Sunday, October 28, 2012

Traveling in Peru [Part 5]: Cusco



I never know which way is the preferred spelling: Cusco or Cuzco. It seems that even Cuscoians can’t agree on the proper spelling as we saw it both ways within the city. Evidently the original spelling was Cusqo and in 1990 they tried out Qosqo. Just to make things a little more confusing. 


We arrived in Cusco/Cuzco/Cusqo/Qosqo after a ten hour train ride from Puno. 

This was the day that I’d been dreading the entire trip: ten hours stuck on a train with an energetic toddler and fifty other tourists. We got on and I groaned: each seat had a table set with china and silverware-heavy meal place setting. Ben is an expert at knocking over wine glasses and throwing knives on the floor.




But I was in for a surprise. It was a great day. Ben ran around the train, charmed the gal that was working in the bar car, adored the performance of traditional song and dance, and spent most of his time doing circles around the observation deck. The other tourists, mostly elderly grandparent-types, spoiled him silly.

He even took a few naps. Lucky us. 





And the scenery was gorgeous. 






My Dears, 

I was constantly reminded on this trip about the luck of our birth. Ben came into contact with a lot of local children and the differences were striking. Having a child with you while traveling only makes the differences more apparent. 

Before this trip people asked me why we were bothering to take our son with us to Peru; after all, he won’t remember it. 

Which is true. 

But Chris and I will. And I hope that getting our kid traveling at a young age will make him appreciate other cultures, see the world, and also, hopefully, learn to be grateful for his lot in life. He has so much, when others are born with very, very little. I think it’s easy, as American citizens, to become complacent.



I’m not expressing this as eloquently as I’d wish, and perhaps expecting a not-yet-two-year-old to be grateful is a bit much... but the sentiment is heartfelt and I hope that as he grows he might gain a better understanding of our world and the different people that inhabit it. 

 Upon our arrival in Cusco we visited Sacsayhuman (which is essentially pronounced ’sexy woman’).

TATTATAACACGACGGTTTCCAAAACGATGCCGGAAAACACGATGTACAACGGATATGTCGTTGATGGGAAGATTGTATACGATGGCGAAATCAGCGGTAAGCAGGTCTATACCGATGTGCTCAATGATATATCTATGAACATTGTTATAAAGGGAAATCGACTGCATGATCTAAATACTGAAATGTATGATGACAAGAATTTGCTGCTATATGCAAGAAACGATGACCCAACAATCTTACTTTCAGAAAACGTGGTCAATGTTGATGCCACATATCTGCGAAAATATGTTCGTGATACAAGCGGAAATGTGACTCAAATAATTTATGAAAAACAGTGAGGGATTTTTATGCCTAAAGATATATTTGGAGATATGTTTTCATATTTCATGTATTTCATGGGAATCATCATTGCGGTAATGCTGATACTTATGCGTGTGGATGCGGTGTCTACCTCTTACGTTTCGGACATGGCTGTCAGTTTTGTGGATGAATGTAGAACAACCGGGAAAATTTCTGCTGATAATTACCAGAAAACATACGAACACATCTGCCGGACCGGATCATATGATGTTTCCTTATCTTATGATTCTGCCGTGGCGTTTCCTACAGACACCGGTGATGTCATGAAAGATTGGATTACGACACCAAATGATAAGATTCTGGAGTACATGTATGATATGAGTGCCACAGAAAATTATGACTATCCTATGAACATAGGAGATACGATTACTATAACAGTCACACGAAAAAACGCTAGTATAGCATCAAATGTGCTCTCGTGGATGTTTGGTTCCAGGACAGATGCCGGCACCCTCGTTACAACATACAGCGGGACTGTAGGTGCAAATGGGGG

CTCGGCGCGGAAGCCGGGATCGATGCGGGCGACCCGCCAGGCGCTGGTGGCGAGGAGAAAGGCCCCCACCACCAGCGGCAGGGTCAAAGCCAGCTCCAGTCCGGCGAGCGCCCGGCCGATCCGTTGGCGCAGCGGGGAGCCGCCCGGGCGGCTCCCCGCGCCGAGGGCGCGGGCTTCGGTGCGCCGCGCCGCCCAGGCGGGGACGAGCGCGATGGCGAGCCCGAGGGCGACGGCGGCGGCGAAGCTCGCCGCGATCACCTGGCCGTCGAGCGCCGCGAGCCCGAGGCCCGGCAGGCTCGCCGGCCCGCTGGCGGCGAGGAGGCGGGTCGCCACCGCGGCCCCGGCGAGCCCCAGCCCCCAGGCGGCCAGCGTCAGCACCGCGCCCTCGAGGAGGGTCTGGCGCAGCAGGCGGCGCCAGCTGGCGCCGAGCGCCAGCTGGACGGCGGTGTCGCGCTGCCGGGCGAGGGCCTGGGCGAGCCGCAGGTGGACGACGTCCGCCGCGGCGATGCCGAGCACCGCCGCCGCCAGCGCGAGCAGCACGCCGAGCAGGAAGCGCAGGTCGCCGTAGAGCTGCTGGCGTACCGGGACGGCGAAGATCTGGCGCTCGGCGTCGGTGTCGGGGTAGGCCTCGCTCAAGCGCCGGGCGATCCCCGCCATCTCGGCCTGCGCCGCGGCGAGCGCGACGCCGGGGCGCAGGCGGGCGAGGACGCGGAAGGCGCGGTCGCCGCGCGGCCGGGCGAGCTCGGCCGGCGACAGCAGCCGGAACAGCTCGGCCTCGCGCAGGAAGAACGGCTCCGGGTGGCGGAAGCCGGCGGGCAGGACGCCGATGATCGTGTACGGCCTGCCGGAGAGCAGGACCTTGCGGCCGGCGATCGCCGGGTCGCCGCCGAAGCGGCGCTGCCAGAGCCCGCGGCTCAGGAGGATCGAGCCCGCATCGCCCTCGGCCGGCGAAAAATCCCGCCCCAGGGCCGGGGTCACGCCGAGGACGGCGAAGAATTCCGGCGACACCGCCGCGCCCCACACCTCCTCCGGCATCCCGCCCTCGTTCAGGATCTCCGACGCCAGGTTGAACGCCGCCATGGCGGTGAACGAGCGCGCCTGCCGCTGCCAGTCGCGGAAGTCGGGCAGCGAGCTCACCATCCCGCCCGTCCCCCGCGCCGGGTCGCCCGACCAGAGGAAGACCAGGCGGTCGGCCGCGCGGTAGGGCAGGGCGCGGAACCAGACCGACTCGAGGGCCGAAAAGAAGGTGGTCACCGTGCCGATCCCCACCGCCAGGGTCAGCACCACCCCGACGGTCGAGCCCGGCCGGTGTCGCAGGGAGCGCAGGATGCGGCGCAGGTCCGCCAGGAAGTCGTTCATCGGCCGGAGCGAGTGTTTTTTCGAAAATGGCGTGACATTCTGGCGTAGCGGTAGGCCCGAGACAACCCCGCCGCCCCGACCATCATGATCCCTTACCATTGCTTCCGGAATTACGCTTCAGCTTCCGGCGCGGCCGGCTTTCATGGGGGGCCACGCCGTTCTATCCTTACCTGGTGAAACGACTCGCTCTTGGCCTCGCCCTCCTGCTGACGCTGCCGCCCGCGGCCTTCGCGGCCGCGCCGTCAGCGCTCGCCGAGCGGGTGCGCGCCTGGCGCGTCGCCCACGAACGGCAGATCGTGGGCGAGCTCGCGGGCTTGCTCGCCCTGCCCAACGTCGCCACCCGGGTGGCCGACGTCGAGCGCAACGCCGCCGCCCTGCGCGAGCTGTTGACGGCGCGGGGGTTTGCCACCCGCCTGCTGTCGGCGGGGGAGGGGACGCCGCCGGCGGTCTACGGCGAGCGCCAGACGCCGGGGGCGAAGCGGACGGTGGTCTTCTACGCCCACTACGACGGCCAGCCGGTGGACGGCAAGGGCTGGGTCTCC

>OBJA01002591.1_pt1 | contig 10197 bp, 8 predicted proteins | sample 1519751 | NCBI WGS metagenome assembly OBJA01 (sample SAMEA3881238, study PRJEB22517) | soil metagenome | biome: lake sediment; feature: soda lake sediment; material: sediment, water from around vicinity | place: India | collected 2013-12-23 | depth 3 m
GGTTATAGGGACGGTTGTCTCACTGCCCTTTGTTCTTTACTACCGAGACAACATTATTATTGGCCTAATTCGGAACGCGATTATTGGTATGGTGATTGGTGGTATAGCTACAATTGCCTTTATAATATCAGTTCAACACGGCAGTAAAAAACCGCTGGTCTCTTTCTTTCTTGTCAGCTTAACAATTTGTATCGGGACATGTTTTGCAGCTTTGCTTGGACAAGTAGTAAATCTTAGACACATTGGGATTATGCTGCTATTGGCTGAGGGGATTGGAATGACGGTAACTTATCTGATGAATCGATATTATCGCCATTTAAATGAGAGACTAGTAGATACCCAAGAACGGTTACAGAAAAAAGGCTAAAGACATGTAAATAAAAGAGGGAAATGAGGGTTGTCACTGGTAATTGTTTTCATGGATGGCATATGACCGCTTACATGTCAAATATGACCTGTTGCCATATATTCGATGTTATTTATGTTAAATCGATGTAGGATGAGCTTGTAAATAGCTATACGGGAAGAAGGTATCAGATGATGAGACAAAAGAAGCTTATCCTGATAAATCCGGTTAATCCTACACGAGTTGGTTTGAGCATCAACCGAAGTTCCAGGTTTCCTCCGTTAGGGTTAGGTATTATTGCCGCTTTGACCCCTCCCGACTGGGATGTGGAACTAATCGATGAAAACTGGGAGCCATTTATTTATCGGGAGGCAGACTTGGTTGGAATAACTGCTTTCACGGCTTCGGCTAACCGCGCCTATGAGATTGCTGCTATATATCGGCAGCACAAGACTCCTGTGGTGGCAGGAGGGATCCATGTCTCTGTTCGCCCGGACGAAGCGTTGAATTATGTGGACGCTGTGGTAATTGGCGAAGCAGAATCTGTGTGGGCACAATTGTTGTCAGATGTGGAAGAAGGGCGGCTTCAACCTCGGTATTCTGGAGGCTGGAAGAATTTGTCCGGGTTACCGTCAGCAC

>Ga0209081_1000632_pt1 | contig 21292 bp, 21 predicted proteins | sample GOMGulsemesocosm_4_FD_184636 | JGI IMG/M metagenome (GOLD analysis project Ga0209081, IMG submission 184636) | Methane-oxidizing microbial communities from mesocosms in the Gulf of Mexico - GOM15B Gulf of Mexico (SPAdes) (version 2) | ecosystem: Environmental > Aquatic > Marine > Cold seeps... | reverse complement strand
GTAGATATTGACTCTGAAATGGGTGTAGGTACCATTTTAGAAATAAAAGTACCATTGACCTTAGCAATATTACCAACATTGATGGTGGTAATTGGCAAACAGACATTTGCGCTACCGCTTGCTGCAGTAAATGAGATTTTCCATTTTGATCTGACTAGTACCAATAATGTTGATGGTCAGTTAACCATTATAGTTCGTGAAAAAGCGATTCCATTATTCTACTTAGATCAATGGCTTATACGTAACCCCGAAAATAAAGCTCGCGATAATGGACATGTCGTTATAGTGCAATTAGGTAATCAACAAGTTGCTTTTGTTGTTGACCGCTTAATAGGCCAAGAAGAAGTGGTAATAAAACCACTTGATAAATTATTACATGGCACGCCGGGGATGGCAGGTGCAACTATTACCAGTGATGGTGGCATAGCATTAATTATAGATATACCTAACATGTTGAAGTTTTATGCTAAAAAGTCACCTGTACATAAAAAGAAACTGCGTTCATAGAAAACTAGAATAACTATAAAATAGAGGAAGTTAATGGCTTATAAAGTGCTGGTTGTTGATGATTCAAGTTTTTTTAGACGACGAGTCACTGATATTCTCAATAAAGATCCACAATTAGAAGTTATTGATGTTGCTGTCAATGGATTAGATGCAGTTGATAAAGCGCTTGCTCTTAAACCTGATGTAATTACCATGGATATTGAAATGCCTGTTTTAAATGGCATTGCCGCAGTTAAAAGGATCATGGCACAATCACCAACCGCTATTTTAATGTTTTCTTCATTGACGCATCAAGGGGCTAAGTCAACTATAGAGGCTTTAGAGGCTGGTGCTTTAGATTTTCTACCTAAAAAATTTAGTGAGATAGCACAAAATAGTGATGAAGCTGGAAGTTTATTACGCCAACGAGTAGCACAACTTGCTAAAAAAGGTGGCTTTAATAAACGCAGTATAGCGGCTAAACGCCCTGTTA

Peeps, I’ve never been to the pyramids in Egypt but I’d imagine there is a similar sense of awe when viewing massive stones that have been hauled into place using brute strength. The scale is simply astonishing. 





A quick overview of the city:


The nice thing about guides is that we have a handy person that can take family photographs. Usually we’re relying on Chris’ long arms to attempt a group picture. 


Our tour also included a visit to the spanish cathedral and additional inca ruins that were destroyed by the Conquistadors during the sacking of the city in 1535. 


This is how Ben viewed the city. He spent a lot of time in that backpack. We joked that it was similar to the liter that the Incas carried their leader around in. 


One awesome thing about being married to Chris is that he literally sticks out in any crowd, particularly in countries where the populace is generally on the shorter side. It’s very easy to find him if we get separated. This wee little lady was probably at about Chris’ waist. Her little llama is going to eclipse her in very short order. 




One of the highlights of our time in Cuzco was seeing this guy!


What are the chances that both brothers would end up in South America, in the same city, on the same day? Total fluke. Greg was going the adventurous Peruvian route: the next morning he was leaving on a five day trek that culminated at Machu Picchu.